(24%); it was moderate for a major depressive episode (15%), schizophrenia (11%), or
delusional disorders (11%) [15].
Identification disorders are very frequent in neurodegenerative diseases. The prev-
alence of CS in Lewy body dementia may be as high as 25% [16] and 10% in Alzheim-
er-type dementia [17]. DMS are much rarer in other types of dementia, particularly
those associated with Parkinson’s disease.
CS is more frequent in women than men, with a sex-ratio of around 2: 1 [18],
though this result was not found across all studies [15].

Disease Pathogenesis

From a psychodynamic point of view, CS has been conceptualized without empirical

evidence as a psychotic response to an unbearable ambivalence or regression to either
an archaic way of functioning or to an earlier stage of development [19].
First of all, Ellis and Young, drawing on the work done on face recognition [20],
attempted to explain the disorder through a change in the normal affective response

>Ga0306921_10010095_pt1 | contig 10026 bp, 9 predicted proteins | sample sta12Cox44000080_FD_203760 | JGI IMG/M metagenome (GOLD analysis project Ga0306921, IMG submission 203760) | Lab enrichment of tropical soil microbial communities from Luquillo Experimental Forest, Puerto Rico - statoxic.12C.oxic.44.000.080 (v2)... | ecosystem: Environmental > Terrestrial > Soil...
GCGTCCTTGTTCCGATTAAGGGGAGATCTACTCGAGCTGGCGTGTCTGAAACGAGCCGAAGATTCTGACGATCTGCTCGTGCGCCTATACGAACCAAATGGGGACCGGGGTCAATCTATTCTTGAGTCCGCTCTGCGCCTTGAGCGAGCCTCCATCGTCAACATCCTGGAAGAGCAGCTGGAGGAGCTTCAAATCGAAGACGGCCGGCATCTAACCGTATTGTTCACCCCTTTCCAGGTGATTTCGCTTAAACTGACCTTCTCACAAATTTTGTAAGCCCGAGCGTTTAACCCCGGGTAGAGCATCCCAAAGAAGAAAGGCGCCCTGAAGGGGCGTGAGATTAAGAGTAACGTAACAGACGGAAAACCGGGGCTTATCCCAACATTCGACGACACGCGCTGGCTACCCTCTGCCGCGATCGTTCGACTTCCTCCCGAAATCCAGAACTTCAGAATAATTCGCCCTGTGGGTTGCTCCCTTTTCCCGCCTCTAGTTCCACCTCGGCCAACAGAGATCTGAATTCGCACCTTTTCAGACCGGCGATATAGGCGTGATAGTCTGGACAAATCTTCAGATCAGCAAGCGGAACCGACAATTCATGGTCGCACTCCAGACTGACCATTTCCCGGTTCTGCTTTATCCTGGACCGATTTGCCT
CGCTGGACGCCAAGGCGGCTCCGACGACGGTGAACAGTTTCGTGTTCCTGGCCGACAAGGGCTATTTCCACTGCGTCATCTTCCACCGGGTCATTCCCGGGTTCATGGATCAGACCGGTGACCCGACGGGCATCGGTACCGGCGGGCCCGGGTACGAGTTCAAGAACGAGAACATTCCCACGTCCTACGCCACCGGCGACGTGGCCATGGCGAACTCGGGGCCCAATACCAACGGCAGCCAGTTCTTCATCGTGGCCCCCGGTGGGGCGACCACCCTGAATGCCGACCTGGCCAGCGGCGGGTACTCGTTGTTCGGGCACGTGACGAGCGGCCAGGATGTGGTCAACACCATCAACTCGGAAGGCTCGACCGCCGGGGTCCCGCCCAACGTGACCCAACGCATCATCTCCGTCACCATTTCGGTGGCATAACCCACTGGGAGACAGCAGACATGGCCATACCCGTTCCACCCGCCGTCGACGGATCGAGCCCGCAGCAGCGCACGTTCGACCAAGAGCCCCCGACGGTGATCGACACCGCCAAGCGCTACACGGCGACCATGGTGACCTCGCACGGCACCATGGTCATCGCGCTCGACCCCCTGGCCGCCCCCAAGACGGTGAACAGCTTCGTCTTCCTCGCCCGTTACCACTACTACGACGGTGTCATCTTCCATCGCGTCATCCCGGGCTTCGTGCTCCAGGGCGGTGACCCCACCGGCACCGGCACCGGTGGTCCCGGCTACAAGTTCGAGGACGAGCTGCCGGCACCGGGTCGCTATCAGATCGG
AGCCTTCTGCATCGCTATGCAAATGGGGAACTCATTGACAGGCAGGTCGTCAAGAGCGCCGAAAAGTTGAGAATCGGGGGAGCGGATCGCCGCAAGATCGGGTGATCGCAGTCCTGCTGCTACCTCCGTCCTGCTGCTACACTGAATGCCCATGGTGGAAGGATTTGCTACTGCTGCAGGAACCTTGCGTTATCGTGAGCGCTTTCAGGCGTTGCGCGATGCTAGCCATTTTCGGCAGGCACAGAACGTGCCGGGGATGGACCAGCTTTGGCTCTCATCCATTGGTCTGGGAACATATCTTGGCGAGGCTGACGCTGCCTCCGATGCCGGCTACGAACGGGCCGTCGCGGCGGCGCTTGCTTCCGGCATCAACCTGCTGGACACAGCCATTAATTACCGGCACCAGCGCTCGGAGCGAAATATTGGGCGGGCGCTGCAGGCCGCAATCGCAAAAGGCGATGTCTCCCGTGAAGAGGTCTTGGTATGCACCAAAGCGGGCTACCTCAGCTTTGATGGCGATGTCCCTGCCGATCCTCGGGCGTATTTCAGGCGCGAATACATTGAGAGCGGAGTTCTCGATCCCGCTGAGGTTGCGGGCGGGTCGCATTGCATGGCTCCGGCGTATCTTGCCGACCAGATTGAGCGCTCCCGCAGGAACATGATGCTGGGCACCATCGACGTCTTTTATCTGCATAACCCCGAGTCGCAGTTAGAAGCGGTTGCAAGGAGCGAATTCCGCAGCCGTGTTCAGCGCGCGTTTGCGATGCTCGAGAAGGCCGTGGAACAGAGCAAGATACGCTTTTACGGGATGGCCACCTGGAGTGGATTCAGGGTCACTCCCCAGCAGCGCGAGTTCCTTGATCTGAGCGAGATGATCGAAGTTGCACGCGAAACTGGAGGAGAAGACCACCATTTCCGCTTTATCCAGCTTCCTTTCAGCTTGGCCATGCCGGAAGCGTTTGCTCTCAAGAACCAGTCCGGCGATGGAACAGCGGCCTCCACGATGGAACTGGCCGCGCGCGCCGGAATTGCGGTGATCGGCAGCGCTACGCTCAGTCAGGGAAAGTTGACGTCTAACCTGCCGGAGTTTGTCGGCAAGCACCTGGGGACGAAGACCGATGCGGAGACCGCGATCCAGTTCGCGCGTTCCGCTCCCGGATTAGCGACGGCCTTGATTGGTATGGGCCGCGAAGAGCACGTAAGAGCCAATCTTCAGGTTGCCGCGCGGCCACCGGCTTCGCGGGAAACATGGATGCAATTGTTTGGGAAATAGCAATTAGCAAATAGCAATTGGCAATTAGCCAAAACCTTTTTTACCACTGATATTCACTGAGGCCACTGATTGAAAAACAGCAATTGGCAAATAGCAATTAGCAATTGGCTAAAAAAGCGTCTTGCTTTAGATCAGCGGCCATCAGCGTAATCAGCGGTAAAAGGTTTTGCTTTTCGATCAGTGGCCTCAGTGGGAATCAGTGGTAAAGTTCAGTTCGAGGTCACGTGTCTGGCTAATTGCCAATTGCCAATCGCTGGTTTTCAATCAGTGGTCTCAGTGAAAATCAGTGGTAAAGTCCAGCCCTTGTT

upon seeing familiar faces [8]. This hypothesis was confirmed experimentally using
measurements of skin conductance response: CS patients showed a reduced auto-
nomic response on seeing familiar faces (e.g., [21]). This dissociation between im-
paired emotional response and exact recognition was integrated into a dual lane mod-
el, where one lane – covered path – involving the limbic system – is attributed to the
affective response while the second lane – the open path – involving the ventral vi-
sual structures, enables recognition and leads to semantic and biographical informa-